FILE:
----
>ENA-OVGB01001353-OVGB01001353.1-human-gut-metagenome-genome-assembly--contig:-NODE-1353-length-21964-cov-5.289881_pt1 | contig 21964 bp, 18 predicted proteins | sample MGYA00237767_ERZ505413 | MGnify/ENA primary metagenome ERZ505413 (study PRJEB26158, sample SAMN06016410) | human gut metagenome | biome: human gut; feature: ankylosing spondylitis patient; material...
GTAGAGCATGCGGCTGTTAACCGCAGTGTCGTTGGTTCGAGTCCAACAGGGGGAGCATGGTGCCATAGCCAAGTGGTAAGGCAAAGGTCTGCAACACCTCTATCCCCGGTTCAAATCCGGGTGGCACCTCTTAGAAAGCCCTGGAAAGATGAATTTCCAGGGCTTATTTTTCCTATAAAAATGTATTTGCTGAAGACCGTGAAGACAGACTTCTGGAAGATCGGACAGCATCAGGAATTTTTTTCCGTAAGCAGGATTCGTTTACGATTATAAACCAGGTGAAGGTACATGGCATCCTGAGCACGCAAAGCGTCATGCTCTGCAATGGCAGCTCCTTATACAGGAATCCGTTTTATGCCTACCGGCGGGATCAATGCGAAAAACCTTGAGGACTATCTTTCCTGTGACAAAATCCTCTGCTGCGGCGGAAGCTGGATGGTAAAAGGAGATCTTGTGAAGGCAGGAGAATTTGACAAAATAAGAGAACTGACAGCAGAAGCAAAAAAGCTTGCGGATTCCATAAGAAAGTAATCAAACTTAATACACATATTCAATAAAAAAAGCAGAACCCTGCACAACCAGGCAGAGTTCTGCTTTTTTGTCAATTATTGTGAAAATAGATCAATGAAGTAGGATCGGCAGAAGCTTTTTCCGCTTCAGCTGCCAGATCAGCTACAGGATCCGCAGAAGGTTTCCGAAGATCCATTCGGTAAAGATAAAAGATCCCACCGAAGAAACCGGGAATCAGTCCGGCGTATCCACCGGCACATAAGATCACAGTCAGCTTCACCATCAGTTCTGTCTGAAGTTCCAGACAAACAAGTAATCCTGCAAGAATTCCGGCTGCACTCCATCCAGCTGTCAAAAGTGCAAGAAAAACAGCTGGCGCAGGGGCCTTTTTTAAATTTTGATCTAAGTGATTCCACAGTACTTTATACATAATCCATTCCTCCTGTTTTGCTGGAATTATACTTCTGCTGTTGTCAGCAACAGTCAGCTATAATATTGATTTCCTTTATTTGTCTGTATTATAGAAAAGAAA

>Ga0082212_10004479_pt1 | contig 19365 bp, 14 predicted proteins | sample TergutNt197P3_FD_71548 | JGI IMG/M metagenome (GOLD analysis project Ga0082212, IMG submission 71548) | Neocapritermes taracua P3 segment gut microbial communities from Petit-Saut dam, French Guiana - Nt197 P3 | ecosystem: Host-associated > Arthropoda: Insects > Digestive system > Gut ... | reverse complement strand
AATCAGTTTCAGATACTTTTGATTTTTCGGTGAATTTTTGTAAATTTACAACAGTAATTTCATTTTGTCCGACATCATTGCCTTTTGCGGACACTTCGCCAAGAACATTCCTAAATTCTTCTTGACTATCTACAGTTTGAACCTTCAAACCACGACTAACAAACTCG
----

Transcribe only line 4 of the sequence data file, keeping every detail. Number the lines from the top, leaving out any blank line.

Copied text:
AATCAGTTTCAGATACTTTTGATTTTTCGGTGAATTTTTGTAAATTTACAACAGTAATTTCATTTTGTCCGACATCATTGCCTTTTGCGGACACTTCGCCAAGAACATTCCTAAATTCTTCTTGACTATCTACAGTTTGAACCTTCAAACCACGACTAACAAACTCG